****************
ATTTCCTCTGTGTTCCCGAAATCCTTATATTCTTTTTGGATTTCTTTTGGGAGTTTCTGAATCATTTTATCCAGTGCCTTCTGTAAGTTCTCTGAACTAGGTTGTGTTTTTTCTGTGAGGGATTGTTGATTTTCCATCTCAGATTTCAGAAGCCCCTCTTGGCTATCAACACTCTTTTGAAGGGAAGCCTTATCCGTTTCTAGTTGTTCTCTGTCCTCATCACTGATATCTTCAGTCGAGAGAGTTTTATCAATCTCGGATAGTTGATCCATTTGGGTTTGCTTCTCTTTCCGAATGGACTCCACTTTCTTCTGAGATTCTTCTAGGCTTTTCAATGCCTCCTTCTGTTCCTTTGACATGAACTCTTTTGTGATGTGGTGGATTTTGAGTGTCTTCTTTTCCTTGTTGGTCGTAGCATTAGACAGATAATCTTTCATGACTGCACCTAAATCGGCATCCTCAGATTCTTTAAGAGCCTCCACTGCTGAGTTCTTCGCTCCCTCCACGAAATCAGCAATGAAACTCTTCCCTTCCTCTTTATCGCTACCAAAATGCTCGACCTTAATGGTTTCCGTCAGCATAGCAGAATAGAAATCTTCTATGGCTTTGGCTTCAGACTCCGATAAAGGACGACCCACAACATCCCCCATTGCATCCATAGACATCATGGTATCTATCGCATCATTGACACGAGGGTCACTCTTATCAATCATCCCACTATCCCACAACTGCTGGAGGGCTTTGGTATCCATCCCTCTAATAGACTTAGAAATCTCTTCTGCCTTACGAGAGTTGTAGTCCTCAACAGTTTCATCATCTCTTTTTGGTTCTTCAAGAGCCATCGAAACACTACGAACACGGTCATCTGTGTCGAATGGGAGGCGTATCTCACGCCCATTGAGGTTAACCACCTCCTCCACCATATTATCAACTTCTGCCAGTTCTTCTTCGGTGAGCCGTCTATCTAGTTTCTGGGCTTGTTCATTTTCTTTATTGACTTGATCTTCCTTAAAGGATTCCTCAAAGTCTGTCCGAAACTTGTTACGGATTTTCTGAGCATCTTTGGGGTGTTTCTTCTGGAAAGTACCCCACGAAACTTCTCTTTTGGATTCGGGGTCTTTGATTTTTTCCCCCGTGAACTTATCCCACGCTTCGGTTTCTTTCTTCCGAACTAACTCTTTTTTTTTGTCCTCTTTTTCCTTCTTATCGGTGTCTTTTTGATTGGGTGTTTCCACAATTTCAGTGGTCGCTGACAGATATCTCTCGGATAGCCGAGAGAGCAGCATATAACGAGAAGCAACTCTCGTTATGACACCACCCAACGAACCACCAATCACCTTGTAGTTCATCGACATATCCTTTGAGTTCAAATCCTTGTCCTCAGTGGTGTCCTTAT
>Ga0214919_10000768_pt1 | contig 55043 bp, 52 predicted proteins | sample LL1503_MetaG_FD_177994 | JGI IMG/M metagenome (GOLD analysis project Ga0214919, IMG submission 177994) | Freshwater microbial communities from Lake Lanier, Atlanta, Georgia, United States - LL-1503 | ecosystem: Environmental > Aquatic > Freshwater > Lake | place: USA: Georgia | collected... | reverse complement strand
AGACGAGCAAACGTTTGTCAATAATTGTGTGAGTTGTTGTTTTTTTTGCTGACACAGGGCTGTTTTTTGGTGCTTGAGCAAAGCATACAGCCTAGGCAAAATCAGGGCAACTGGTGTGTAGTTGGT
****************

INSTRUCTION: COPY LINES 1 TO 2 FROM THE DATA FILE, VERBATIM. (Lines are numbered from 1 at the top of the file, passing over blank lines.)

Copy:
ATTTCCTCTGTGTTCCCGAAATCCTTATATTCTTTTTGGATTTCTTTTGGGAGTTTCTGAATCATTTTATCCAGTGCCTTCTGTAAGTTCTCTGAACTAGGTTGTGTTTTTTCTGTGAGGGATTGTTGATTTTCCATCTCAGATTTCAGAAGCCCCTCTTGGCTATCAACACTCTTTTGAAGGGAAGCCTTATCCGTTTCTAGTTGTTCTCTGTCCTCATCACTGATATCTTCAGTCGAGAGAGTTTTATCAATCTCGGATAGTTGATCCATTTGGGTTTGCTTCTCTTTCCGAATGGACTCCACTTTCTTCTGAGATTCTTCTAGGCTTTTCAATGCCTCCTTCTGTTCCTTTGACATGAACTCTTTTGTGATGTGGTGGATTTTGAGTGTCTTCTTTTCCTTGTTGGTCGTAGCATTAGACAGATAATCTTTCATGACTGCACCTAAATCGGCATCCTCAGATTCTTTAAGAGCCTCCACTGCTGAGTTCTTCGCTCCCTCCACGAAATCAGCAATGAAACTCTTCCCTTCCTCTTTATCGCTACCAAAATGCTCGACCTTAATGGTTTCCGTCAGCATAGCAGAATAGAAATCTTCTATGGCTTTGGCTTCAGACTCCGATAAAGGACGACCCACAACATCCCCCATTGCATCCATAGACATCATGGTATCTATCGCATCATTGACACGAGGGTCACTCTTATCAATCATCCCACTATCCCACAACTGCTGGAGGGCTTTGGTATCCATCCCTCTAATAGACTTAGAAATCTCTTCTGCCTTACGAGAGTTGTAGTCCTCAACAGTTTCATCATCTCTTTTTGGTTCTTCAAGAGCCATCGAAACACTACGAACACGGTCATCTGTGTCGAATGGGAGGCGTATCTCACGCCCATTGAGGTTAACCACCTCCTCCACCATATTATCAACTTCTGCCAGTTCTTCTTCGGTGAGCCGTCTATCTAGTTTCTGGGCTTGTTCATTTTCTTTATTGACTTGATCTTCCTTAAAGGATTCCTCAAAGTCTGTCCGAAACTTGTTACGGATTTTCTGAGCATCTTTGGGGTGTTTCTTCTGGAAAGTACCCCACGAAACTTCTCTTTTGGATTCGGGGTCTTTGATTTTTTCCCCCGTGAACTTATCCCACGCTTCGGTTTCTTTCTTCCGAACTAACTCTTTTTTTTTGTCCTCTTTTTCCTTCTTATCGGTGTCTTTTTGATTGGGTGTTTCCACAATTTCAGTGGTCGCTGACAGATATCTCTCGGATAGCCGAGAGAGCAGCATATAACGAGAAGCAACTCTCGTTATGACACCACCCAACGAACCACCAATCACCTTGTAGTTCATCGACATATCCTTTGAGTTCAAATCCTTGTCCTCAGTGGTGTCCTTAT
>Ga0214919_10000768_pt1 | contig 55043 bp, 52 predicted proteins | sample LL1503_MetaG_FD_177994 | JGI IMG/M metagenome (GOLD analysis project Ga0214919, IMG submission 177994) | Freshwater microbial communities from Lake Lanier, Atlanta, Georgia, United States - LL-1503 | ecosystem: Environmental > Aquatic > Freshwater > Lake | place: USA: Georgia | collected... | reverse complement strand